After racing a 1991 Mazda Miata in the Spec Miata class for the last 3 ½ years, I felt I needed even more seat time than I was getting during my race weekends to become truly “one with the car”, as many pro racing legends claim you must do to achieve automotive nirvana while driving. More seat time is not a problem in Florida, as there are track events and autocrosses going on every weekend of the year in various locations across the state. My problem with getting more seat time was the cost and time involved in participating in these various track events, as hauling a Spec Miata racecar with a Ford F-350 diesel, shelling out the entry fees, lodging, fuel, food, and miscellaneous expenses would most likely cost me the same amount, if not more money than I spend on a typical race weekend. In my opinion, if I am going to spend the same amount of money on a track day as I am a race weekend, I would rather have the competition from a race weekend despite the risk of car damage. So this left me with a question: “How do I get more seat time in a Miata without spending an excessive amount of money and time on non-competitive track days or autocross events?” The answer was quite simple, and it was to buy and daily drive a Miata on the street. I like to call it a “Spec Miata Trainer”, or in other words a Mazda Miata that closely resembles your race Miata in suspension, engine, and seating that you can daily drive so shifting, steering, braking, car dimensions, and power band realization become second nature and comfortable with you when you hop into your racecar. This is by no means a new idea or theory, many Spec Miata drivers out there daily drive Miatas for this very reason. It is obvious that driving the same car on the street as your race car everyday will make you more comfortable in your race car when you jump into it after a month or longer of not racing. This was my biggest issue when I jumped into my racecar after not being in a Miata for sometimes more than a couple of months, I was just plain rusty and not used to the car. So, consequently every race weekend I spent the better part of the first day just getting reacquainted to the Mazda Miata, which resulted in slower lap times and inconsistent car control skills. I was a regular Mustang GT driver for many years before I started racing Miatas, and Mustang GT’s are by no means comparable to a Miata in any way except that they have four wheels and are manual transmission, rear wheel drive cars. I could drive the wheels off of my Mustang, perform perfect heel/toe downshifts at any RPM every shift, control wheelspin in the rain, click off seamless upshifts one after another, and I could honestly say that I was “one with the car” because I drove it so much and knew it so well. So if I could do that in my Mustang, why couldn’t I do that in a Miata and take those skills to the track? The answer was “I could!”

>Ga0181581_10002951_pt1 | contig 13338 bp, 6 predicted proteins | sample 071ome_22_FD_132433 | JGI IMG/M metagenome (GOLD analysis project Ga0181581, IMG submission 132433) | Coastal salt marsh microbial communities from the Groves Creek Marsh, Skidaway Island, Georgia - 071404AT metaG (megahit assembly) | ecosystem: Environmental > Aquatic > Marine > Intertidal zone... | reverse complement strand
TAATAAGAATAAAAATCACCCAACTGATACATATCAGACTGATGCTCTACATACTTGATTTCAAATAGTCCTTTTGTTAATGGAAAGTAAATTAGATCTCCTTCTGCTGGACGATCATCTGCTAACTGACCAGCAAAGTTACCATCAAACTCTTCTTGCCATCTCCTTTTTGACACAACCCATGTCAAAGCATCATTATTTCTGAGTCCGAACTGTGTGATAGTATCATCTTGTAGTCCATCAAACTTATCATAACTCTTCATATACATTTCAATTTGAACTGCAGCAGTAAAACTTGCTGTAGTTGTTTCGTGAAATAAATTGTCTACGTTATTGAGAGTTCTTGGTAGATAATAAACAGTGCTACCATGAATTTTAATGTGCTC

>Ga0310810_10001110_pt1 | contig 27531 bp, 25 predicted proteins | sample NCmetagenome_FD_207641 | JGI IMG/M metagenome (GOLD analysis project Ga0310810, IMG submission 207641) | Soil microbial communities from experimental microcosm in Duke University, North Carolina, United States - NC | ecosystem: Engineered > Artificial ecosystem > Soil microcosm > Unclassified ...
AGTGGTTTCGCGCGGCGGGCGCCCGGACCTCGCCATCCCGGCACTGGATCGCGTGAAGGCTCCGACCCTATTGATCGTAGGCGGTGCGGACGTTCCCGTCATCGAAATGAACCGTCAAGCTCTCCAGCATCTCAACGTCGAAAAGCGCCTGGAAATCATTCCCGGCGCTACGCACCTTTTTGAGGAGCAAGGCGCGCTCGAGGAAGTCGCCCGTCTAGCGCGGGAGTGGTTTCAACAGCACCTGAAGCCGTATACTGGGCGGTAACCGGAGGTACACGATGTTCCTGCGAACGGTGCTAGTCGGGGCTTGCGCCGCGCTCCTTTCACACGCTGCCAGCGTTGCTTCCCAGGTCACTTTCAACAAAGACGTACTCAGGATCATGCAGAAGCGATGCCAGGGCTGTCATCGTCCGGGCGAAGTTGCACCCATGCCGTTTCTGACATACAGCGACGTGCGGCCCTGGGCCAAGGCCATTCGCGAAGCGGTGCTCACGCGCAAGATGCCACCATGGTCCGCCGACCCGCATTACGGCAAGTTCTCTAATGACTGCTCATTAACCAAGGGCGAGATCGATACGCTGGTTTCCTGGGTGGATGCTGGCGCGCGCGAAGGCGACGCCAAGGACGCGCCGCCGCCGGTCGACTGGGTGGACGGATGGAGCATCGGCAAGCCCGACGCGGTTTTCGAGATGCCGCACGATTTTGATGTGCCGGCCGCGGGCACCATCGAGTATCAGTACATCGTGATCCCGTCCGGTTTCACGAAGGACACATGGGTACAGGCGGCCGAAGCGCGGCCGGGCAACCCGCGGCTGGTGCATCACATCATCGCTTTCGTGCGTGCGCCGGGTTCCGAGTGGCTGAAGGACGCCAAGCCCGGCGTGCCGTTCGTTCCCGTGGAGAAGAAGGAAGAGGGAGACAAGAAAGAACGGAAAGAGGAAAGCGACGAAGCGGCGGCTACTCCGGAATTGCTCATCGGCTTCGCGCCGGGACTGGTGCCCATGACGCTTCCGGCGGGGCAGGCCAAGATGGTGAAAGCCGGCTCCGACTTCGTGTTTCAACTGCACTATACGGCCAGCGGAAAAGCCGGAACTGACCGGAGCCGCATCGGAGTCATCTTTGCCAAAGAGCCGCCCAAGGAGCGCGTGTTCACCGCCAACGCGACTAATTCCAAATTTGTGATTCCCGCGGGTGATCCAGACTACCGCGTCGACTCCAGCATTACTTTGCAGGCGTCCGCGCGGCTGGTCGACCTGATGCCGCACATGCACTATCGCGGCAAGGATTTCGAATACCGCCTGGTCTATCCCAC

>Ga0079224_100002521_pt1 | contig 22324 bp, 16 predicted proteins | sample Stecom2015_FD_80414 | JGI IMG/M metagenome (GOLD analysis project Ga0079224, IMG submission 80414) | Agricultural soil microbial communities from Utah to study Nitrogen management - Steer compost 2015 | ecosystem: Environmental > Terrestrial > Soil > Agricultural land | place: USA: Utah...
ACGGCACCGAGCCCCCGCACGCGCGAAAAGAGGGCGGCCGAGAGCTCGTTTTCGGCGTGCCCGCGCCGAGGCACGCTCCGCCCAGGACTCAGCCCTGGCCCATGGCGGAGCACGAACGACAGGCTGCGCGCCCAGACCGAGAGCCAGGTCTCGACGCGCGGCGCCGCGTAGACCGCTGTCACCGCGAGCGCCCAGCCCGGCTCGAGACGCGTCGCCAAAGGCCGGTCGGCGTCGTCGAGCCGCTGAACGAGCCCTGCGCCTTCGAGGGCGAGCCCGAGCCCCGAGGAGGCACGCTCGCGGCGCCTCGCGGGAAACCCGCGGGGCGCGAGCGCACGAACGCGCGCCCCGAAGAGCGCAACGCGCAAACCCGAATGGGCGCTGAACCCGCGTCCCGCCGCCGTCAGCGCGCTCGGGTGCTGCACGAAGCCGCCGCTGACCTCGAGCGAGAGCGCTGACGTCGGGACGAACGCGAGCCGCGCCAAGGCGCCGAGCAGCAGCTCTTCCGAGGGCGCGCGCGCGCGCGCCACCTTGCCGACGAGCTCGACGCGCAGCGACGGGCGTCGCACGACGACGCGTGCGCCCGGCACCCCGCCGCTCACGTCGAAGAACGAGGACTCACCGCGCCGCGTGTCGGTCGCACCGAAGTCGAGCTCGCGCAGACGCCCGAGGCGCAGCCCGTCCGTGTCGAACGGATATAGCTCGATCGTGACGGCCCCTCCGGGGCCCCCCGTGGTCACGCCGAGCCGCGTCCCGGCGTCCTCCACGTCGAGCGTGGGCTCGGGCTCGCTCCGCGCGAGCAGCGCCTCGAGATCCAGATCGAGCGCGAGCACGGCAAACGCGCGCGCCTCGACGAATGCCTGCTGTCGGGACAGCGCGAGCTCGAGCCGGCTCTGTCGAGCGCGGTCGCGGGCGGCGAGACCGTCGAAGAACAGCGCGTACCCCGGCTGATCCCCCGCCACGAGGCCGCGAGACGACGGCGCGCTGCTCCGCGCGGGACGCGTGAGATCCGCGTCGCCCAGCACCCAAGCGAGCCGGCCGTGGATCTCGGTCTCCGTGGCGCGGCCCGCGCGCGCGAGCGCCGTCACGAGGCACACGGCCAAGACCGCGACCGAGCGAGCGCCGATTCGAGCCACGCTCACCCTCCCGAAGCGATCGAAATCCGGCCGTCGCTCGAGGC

So, my theory is: Driving a Miata everyday on the street for your daily commute to work, school, or whatever reason, WILL make you a better Spec Miata race driver by:
Throughout this series I will explain how to build your own spec miata trainer for the street. There are a lot of cool, different things you can do to your street trainer that you cannot do to your spec miata racer. The addition of various aftermarket parts will help keep the build fun and interesting, as well as more streetable than your racecar would be on the street with its heavy duty parts designed for track use. The path that I will take in building my SM Trainer will be unique as I will try to source most of the parts from the cheapest sources available, such as: Craigslist, ebay, and the used classifieds market on several miata websites. Of course in building your own SM trainer, you can use new parts if desired, but most of the parts needed for the suspension can be found used from racers looking to get rid of some spares. Either way, the journey of building a spec miata trainer for the street will be a fun one, and I hope you find my article series interesting and resourceful.
Next Article: Building a Spec Miata Trainer: Part 2 “Choosing and Finding your Car”
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